Sigma 15mm fisheye lens, center sharpness, 100% crop at F5.6

 

Sigma 15mm fisheye center lens sharpness underwater photo
Sigma 15mm fisheye lens, center sharpness, 100% crop at F8

 

Sigma 15mm fisheye center lens sharpness underwater photo
Sigma 15mm fisheye lens, center sharpness, 100% crop at F11

 

Sigma 15mm fisheye center lens sharpness underwater photo
Sigma 15mm fisheye lens, corner sharpness, 100% crop at F14

 

 

Center image sharpness, Tokina 10-17mm fisheye lens

 

 

Tokina 10-17mm fisheye center lens sharpness underwater photo
Tokina 10-17mmm fisheye lens, center sharpness, 100% crop at F4

 

Tokina 10-17mm fisheye corner lens sharpness underwater photo
Tokina 10-17mm fisheye lens, center sharpness, 100% crop at F5.6

 

Tokina 10-17mm fisheye center lens sharpness underwater photo
Tokina 10-17mm fisheye lens, center sharpness, 100% crop at F8

 

Tokina 10-17mm fisheye center lens sharpness underwater photo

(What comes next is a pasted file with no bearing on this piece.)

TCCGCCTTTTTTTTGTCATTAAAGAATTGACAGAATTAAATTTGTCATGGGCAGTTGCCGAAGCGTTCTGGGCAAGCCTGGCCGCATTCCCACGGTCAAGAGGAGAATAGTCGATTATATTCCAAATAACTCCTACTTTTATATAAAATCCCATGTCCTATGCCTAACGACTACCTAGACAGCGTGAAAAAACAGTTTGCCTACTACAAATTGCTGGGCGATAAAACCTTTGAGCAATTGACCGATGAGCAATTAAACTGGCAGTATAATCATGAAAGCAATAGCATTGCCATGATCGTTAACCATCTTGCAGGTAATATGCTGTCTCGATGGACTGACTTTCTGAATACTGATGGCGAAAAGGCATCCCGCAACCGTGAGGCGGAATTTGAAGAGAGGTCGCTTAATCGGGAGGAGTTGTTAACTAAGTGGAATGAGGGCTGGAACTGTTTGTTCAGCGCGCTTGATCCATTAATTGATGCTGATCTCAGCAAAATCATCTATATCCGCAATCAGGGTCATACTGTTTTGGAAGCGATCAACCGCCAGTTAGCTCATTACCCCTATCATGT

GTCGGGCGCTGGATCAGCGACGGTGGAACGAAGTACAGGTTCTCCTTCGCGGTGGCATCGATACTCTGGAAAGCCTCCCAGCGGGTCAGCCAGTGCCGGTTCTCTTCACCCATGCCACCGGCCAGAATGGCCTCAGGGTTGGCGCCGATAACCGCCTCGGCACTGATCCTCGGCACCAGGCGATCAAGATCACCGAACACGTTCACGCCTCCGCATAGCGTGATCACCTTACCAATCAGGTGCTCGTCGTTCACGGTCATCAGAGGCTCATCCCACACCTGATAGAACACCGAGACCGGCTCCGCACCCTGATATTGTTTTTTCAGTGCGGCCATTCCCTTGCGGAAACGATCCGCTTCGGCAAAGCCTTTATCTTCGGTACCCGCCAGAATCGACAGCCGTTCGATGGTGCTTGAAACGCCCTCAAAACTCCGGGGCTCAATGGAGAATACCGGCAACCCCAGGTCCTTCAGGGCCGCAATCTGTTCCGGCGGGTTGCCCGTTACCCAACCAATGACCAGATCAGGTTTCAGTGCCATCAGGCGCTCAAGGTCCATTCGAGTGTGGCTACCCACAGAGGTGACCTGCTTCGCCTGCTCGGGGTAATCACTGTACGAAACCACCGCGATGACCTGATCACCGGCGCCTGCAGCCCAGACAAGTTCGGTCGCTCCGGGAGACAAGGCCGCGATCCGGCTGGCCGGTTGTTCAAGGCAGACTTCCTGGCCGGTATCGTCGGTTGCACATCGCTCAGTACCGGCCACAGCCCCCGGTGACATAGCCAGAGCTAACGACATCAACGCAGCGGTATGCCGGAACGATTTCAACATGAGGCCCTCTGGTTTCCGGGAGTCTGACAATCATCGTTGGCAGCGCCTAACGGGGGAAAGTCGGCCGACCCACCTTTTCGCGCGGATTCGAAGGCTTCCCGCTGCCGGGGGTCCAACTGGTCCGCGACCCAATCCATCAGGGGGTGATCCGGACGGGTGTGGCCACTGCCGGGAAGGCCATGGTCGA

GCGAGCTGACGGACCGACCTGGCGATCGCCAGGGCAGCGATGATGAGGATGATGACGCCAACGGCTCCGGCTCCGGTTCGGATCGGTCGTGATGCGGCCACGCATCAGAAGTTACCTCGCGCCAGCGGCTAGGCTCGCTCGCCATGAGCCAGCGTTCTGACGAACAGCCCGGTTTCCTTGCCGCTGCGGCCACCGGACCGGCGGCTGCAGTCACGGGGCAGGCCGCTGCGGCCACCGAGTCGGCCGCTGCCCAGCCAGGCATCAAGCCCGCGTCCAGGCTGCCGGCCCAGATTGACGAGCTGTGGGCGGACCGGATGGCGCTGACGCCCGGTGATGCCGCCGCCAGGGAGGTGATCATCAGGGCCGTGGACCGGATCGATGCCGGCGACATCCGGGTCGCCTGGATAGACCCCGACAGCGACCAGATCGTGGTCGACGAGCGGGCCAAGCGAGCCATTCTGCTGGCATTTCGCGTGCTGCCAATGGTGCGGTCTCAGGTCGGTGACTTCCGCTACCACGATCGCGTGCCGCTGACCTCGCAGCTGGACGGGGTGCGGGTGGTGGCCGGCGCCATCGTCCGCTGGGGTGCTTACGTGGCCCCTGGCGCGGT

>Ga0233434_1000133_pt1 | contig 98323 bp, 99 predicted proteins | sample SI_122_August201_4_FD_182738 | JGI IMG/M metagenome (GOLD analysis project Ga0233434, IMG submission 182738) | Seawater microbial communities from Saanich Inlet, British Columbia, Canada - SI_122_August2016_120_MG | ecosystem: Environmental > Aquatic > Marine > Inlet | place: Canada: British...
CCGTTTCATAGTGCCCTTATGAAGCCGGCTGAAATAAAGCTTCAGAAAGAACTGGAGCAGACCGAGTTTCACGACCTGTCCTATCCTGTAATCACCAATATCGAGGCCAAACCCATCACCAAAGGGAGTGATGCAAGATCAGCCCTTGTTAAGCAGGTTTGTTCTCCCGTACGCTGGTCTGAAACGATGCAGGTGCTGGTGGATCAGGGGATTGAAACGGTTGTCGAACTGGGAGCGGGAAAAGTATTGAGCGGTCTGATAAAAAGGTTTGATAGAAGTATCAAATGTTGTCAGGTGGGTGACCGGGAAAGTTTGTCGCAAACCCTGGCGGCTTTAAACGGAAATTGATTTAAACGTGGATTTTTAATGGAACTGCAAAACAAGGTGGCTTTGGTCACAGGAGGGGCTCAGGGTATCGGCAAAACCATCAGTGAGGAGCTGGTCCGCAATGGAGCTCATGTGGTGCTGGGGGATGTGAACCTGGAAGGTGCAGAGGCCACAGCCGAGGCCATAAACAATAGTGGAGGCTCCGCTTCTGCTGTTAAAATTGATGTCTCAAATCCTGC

Tokina 10-17mm fisheye lens, center sharpness, 100% crop at F11

 

Tokina 10-17mm fisheye center lens sharpness underwater photo
Tokina 10-17mm fisheye lens, center sharpness, 100% crop at F14

 

Using the Tokina fisheye with the Canon 5D

You can see some amazing underwater photos with the Tokina and the Canon 5D Mark III here

 

Sigma and Tokina fisheye lens on a full-frame camera - conclusions

  • Center sharpness for both lenses was very good at F4 and F5.6, excellent at F8 and higher. 

  • Corner sharpness for both lenses was poor at F4 and F5.6, ok at F8, and good at F11 and F14. I would expect corner sharpness to improve slightly in an 8-inch dome, and degrade in a 4-inch dome.